Category Archives: Scripting

Need to parse a remote Event Log for a specific Event ID and text in the description

My situation is that I need to go through all the System events and look for a particular service and account for when it started and stopped.  The one way I am able to identify the specific service from a specific vendor is that they identified their software in the description.  The Event ID for services starting and stopping is 7036.  Using this script, I’m able to get all those vendor specific service stop/start events:

Get-WinEvent -ComputerName <computer> -FilterHashtable @{logname='system'; id=7036} | Where-Object {$_.message -like "*<my text to find>*"}

This may also be helpful:

Get-EventLog -ComputerName <computer> -Log "Security" | where {($_.Message -like '*<search text>*') -and ($_.EntryType -eq 'FailureAudit')}


What processes are listening on HTTP/HTTPS related ports?

Working in a vacuum when initially looking at a server is par for course.  My one clue is that the server for a web application of sorts.   However, one does not know what the application is or what software may be serving up HTTP/HTTPS.  Standards are that the server would be serving up on ports 80 and/or 443, respectively.   Many applications will serve up this kind of traffic on variations like 8080 or, essentially, *80 and *443.  I needed a script to quickly see what processes may be listening on those ports.  This helps me gain insight to track down pieces and help the application owner/team investigate further.  Here’s the script:

# Look for listening ports on *80 and *443 with process ID
$Processes = @{}
Get-Process -IncludeUserName | ForEach-Object {
 $Processes[$_.Id] = $_

Get-NetTCPConnection | 
 Where-Object { ($_.State -eq "Listen") -and ($_.LocalPort -like '*80' -or $_.LocalPort -like '*443') } |
 Select-Object LocalAddress,
 @{Name="PID"; Expression={ $_.OwningProcess }},
 @{Name="ProcessName"; Expression={ $Processes[[int]$_.OwningProcess].ProcessName }}, 
 @{Name="UserName"; Expression={ $Processes[[int]$_.OwningProcess].UserName }} |
 Sort-Object -Property ProcessName, UserName |
 Format-Table -AutoSize

Who initiated the reboot?

This Powershell one liner will check the event log of a remote computer to see what initiated the shutdown or reboot.  If the server just crashed or power was interrupted you can filter on a different Event ID.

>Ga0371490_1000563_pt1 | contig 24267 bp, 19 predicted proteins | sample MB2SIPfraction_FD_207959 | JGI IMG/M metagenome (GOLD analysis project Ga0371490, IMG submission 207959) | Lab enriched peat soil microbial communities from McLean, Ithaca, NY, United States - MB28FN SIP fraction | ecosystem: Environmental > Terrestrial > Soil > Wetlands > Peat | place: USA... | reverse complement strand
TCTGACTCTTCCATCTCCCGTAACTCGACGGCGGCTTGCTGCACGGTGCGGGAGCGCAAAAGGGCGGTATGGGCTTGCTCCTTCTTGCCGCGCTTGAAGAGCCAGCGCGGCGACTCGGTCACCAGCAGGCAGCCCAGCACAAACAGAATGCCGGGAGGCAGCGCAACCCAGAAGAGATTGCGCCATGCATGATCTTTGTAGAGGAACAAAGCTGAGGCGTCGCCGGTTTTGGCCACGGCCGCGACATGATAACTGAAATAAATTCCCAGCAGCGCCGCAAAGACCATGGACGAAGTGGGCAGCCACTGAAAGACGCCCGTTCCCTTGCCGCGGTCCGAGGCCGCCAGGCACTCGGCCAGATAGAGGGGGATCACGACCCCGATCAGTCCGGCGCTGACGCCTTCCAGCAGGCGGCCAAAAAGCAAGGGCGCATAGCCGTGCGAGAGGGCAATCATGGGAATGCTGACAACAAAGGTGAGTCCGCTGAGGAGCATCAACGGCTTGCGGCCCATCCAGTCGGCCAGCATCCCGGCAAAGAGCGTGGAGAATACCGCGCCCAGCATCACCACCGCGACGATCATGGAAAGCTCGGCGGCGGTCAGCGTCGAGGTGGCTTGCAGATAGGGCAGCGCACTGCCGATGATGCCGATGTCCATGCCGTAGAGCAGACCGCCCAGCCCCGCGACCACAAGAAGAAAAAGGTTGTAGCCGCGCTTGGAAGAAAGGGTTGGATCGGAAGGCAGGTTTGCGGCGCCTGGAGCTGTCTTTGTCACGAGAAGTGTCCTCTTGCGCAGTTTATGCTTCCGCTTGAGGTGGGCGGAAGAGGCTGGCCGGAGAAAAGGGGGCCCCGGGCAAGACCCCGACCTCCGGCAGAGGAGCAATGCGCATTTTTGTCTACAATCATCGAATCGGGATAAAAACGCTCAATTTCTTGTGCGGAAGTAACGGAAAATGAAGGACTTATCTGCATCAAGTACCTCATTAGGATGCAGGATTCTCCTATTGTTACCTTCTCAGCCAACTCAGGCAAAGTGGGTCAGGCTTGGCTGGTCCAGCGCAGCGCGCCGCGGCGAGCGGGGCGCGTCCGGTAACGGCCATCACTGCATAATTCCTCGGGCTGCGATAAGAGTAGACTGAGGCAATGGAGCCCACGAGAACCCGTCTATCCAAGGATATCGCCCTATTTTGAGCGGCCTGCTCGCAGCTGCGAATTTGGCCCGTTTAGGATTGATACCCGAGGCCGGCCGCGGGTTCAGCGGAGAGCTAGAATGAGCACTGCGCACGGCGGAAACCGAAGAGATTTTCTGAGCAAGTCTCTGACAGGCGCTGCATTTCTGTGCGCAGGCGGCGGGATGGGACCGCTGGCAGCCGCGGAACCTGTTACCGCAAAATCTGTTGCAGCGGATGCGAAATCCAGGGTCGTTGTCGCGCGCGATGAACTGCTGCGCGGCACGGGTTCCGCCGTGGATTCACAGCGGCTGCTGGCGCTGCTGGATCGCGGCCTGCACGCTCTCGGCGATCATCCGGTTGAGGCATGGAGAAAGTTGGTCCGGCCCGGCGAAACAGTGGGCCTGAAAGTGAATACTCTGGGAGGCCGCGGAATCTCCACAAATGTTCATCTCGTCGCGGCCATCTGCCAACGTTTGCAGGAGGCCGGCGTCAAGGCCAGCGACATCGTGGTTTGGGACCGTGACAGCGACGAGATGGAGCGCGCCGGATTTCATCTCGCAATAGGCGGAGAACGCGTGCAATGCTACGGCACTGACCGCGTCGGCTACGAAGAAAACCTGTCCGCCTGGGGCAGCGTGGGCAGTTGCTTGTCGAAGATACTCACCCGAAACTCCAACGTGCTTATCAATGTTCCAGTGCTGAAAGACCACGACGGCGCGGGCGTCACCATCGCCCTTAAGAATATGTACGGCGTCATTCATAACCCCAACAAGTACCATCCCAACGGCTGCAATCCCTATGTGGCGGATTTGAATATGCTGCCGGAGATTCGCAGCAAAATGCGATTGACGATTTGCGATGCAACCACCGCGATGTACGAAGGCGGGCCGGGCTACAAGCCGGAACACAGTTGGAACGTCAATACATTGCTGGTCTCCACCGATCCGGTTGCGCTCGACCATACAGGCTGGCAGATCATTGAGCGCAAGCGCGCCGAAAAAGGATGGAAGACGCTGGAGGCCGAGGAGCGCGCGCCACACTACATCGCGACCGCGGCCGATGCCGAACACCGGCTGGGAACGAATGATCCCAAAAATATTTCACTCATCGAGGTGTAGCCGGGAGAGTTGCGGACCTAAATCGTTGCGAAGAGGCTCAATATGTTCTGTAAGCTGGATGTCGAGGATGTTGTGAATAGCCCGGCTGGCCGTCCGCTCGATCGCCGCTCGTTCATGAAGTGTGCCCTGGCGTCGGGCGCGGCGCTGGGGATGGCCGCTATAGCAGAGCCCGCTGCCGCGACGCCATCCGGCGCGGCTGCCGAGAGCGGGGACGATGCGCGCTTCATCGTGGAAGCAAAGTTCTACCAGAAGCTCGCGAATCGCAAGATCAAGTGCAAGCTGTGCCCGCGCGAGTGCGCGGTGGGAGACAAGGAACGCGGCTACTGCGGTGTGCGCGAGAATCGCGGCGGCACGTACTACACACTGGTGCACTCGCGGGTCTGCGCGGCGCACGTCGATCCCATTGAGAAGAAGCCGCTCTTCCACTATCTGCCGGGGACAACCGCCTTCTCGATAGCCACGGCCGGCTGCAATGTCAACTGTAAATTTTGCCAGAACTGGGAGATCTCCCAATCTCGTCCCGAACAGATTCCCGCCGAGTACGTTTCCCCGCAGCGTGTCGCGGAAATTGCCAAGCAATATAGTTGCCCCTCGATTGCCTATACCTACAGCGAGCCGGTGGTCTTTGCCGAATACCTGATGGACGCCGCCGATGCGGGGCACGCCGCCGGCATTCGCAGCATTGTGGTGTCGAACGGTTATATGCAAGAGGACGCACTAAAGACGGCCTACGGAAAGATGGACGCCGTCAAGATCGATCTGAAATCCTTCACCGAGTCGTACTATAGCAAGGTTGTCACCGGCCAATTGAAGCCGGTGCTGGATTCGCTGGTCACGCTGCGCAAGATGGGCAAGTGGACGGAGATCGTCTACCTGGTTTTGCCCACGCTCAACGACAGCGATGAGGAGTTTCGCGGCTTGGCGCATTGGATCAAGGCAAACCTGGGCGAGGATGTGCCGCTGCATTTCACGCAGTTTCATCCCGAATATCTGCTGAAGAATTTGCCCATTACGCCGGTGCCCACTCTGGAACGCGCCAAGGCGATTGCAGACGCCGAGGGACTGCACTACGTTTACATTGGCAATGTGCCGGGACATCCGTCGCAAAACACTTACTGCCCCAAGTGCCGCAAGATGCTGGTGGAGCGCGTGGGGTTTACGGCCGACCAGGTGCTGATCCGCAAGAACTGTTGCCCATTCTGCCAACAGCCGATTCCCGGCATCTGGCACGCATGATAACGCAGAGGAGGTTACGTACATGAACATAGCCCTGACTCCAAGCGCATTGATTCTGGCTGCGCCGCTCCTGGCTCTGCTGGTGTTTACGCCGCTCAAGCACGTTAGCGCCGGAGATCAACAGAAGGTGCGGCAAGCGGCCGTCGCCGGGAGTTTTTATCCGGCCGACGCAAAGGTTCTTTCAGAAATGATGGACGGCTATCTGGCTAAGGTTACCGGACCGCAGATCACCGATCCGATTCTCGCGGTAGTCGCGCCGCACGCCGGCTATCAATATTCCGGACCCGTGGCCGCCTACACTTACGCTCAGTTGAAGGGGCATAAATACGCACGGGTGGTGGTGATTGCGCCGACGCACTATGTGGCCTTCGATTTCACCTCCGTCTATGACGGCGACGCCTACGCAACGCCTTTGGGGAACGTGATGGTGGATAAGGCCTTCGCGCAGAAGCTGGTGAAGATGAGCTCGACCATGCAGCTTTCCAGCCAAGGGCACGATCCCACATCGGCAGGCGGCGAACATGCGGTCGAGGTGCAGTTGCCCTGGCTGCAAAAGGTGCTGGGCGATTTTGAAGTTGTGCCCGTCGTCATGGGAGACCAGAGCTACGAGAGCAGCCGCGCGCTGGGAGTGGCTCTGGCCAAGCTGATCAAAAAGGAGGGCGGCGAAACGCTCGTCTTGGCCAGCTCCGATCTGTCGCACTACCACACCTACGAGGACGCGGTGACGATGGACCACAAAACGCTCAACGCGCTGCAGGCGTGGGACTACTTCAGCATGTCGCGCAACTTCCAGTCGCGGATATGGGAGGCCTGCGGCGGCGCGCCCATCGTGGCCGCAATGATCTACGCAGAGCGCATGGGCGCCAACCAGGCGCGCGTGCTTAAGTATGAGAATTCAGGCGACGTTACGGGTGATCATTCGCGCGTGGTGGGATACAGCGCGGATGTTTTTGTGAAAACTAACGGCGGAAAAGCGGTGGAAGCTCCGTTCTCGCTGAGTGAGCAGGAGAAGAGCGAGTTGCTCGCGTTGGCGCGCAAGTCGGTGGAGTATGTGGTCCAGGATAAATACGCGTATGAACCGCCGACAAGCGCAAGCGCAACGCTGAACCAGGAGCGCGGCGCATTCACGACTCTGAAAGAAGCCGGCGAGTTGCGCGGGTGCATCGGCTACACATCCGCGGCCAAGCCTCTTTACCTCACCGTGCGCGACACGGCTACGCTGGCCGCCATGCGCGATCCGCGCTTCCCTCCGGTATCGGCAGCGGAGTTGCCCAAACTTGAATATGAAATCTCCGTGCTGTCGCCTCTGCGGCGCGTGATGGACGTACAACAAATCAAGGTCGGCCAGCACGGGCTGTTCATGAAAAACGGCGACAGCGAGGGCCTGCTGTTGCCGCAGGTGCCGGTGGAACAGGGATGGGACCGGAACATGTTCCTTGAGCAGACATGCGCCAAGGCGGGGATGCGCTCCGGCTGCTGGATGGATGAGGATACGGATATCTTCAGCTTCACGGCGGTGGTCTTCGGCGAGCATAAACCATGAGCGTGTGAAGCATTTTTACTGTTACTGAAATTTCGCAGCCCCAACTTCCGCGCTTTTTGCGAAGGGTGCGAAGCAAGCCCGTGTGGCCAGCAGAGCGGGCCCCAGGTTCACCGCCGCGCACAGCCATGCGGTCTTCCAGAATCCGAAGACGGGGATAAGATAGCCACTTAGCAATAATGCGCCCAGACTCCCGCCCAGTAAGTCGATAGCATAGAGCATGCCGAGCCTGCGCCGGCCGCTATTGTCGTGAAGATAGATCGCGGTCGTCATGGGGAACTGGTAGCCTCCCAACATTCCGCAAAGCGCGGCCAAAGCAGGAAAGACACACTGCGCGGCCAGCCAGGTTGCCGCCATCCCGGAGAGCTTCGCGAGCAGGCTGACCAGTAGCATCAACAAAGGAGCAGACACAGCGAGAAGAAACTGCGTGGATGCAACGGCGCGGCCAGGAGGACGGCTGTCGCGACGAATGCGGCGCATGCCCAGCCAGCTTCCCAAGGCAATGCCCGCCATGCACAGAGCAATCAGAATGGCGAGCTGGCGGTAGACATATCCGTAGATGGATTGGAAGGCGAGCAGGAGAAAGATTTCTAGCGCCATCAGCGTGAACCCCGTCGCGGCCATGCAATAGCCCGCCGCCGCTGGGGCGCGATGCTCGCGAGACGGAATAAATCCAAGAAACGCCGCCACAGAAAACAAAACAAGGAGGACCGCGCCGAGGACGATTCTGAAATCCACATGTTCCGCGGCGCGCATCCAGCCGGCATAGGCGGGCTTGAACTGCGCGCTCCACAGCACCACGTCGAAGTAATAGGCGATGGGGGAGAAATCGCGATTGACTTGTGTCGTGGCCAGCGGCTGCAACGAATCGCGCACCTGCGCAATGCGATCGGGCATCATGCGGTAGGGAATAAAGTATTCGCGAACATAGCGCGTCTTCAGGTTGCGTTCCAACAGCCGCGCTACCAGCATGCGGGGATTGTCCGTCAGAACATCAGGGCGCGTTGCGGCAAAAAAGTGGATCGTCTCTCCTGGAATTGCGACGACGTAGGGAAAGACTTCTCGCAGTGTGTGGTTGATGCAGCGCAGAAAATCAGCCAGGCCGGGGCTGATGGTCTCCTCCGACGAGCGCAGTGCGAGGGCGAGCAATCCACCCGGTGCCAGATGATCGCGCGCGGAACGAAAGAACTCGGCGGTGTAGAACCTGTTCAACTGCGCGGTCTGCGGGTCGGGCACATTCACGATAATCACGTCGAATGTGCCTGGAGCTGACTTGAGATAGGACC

Get-EventLog -ComputerName <servername> -LogName System | Where-Object {$_.EventID -eq 1074} | Select-Object -First 1 | FL *

Get the Microsoft SQL version query

     WHEN CONVERT(VARCHAR(128), SERVERPROPERTY ('productversion')) like '8%' THEN 'SQL2000'
     WHEN CONVERT(VARCHAR(128), SERVERPROPERTY ('productversion')) like '9%' THEN 'SQL2005'
     WHEN CONVERT(VARCHAR(128), SERVERPROPERTY ('productversion')) like '10.0%' THEN 'SQL2008'
     WHEN CONVERT(VARCHAR(128), SERVERPROPERTY ('productversion')) like '10.5%' THEN 'SQL2008 R2'
     WHEN CONVERT(VARCHAR(128), SERVERPROPERTY ('productversion')) like '11%' THEN 'SQL2012'
     WHEN CONVERT(VARCHAR(128), SERVERPROPERTY ('productversion')) like '12%' THEN 'SQL2014'
     WHEN CONVERT(VARCHAR(128), SERVERPROPERTY ('productversion')) like '13%' THEN 'SQL2016'     
     ELSE 'unknown'
  END AS MajorVersion,
  SERVERPROPERTY('ProductLevel') AS ProductLevel,
  SERVERPROPERTY('Edition') AS Edition,
  SERVERPROPERTY('ProductVersion') AS ProductVersion

Get-ADUser and Filtering out $null values

Are you having challenges with the Get-ADUser commandlet not pitching errors on a -Filter producing $null results?  Intuitively, it would make sense for the -Filter to filter those out with a -ne $null.  Well, it doesn’t work that way.  There is a Where-Object commandlet that one can pipe to  and filter out those things.  In my example, I chose to filter out $null User Principal Names.  Here’s the example:

$myNonNullUsers = Get-ADUser -Filter { enabled -eq $true } -Properties * | Where-Object {$_.userPrincipalName -ne $null}

Automatically Assign Licences to New Office 365 Accounts